Andrew Brehm Send private email
Saturday, September 01, 2007
 
 
> Non sequitur

Perhaps. I probably should have written "either you or I or anybody else on this forum (unless the Microsoft engineers involved care to respond)". What I meant is that this is one of those problems for which there is no clean solution or some nice algorithm. This is one of these cases where you need to think through lots and lots of special cases and edge-conditions and pick the least of all evils. I doubt anybody on this forum is likely to put in such effort into this problem.

I tend to agree that a solution that puts the 64 bit executable into a folder called "...32" and the 32 bit executable into a folder called "...64" does not look nice. But I also tend to view the entire Wow64 infrastructure as black magic. Getting a all those 32 bit apps, mostly not written by Microsoft and often not well written, to properly work on a 64 bit OS cannot be easy.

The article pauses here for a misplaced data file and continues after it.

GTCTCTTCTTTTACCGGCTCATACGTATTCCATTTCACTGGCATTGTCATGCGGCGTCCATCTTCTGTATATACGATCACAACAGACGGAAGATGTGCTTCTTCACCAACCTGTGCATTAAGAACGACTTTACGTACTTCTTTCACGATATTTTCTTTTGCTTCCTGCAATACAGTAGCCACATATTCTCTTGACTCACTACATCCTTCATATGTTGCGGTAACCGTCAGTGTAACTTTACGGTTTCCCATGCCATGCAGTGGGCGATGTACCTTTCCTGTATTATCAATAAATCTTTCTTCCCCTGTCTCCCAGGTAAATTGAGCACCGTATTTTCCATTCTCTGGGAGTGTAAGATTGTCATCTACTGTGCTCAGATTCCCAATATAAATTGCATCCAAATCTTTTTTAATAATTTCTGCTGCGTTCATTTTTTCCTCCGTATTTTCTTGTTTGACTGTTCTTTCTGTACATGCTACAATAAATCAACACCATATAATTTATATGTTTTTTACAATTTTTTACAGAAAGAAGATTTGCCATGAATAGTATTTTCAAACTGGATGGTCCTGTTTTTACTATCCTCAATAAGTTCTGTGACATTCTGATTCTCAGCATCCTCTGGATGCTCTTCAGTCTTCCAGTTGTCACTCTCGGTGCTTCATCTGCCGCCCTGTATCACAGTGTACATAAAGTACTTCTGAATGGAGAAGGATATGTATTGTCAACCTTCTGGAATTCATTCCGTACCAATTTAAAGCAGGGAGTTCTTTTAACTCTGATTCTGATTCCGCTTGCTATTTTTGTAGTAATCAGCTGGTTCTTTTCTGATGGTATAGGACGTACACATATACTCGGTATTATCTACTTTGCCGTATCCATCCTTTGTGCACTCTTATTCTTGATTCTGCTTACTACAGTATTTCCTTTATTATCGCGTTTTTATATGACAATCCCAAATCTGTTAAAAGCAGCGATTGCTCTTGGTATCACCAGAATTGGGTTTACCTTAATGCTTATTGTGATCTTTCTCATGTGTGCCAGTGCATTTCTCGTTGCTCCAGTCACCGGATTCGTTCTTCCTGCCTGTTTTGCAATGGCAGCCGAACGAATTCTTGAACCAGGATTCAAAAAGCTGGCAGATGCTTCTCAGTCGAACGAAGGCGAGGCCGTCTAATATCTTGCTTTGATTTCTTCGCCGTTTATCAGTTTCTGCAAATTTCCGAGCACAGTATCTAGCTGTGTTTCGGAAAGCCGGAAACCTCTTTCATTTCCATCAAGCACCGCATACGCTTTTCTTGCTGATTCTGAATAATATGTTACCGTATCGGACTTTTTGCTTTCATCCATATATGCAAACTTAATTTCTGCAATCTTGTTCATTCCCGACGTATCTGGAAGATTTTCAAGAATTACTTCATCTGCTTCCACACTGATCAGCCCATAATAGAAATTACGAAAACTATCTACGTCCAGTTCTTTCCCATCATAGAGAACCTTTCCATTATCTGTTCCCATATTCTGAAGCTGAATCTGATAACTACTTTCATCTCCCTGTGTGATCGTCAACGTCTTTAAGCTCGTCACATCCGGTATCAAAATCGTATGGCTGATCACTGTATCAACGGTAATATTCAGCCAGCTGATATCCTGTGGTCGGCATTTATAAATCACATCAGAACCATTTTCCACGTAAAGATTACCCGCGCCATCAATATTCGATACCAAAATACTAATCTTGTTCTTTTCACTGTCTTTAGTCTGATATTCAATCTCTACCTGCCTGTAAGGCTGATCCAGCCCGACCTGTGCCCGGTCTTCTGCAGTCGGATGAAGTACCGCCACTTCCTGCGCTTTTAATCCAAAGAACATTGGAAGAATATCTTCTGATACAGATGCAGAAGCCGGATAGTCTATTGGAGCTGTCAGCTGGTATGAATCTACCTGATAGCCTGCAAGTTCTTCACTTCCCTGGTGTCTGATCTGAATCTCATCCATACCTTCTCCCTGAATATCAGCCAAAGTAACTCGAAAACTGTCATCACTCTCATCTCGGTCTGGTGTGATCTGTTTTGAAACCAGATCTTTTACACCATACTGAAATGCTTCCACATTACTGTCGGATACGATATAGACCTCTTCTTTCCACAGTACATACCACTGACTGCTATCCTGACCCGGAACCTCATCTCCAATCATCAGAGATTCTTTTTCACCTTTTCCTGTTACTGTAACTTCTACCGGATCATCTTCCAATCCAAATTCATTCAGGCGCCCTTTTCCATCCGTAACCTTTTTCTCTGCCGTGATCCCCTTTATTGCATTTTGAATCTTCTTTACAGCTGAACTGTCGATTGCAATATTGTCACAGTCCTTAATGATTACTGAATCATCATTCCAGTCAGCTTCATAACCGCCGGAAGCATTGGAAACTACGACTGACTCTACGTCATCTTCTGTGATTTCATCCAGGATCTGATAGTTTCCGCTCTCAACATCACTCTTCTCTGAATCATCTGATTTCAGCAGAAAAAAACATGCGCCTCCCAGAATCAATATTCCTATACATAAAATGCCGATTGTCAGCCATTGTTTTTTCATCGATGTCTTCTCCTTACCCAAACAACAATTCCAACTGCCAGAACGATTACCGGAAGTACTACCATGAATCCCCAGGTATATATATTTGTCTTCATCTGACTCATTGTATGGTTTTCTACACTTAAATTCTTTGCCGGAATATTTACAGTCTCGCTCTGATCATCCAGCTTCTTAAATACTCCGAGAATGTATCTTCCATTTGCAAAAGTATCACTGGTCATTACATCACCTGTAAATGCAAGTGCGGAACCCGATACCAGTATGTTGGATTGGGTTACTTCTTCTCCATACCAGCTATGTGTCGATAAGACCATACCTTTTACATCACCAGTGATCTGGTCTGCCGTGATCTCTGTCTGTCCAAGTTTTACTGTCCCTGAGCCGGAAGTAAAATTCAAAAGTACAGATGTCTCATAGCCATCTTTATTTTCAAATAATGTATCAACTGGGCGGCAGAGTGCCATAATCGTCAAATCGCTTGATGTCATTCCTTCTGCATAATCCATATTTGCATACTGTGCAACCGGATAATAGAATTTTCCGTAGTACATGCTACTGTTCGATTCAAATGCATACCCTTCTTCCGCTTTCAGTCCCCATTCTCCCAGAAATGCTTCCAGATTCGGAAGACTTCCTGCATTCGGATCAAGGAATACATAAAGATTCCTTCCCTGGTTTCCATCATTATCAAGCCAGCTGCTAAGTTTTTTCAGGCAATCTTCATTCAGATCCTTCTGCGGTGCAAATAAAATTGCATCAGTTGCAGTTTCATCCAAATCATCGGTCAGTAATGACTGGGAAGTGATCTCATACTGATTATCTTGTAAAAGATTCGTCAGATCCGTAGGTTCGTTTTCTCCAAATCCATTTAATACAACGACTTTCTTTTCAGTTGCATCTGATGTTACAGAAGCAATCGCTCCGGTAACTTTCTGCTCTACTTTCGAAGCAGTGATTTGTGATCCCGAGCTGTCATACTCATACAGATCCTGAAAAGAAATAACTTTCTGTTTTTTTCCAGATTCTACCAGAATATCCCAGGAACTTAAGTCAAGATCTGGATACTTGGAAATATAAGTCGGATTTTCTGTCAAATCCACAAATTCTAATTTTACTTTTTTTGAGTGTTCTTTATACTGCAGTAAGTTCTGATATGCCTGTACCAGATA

Dan Shappir Send private email
Saturday, September 01, 2007
 
 
Perhaps WoW64 exists only because previous 64 Bit platforms were not natively backwards compatible (enough) with x86?

64 Bit Linux and Solaris seem to be able to run 32 Bit binaries without a (advertised) need for a WoW64 equivalent (although they do have 32 Bit libraries, I suppose) and Mac OS X runs 32 Bit and 64 Bit binaries side-by-side without a special subsystem.

(Closer investigation turned out that Mac OS X 10.4 runs in compatibility mode in long mode, i.e. it's a 32 Bit kernel running in 64 Bit mode, a bit like Windows 95, I suppose.)

Windows NT appears to be the only OS for which there is a specific version for 16 Bit and one for 32 Bit, with Solaris, Mac OS, and Linux it appears to be transparent.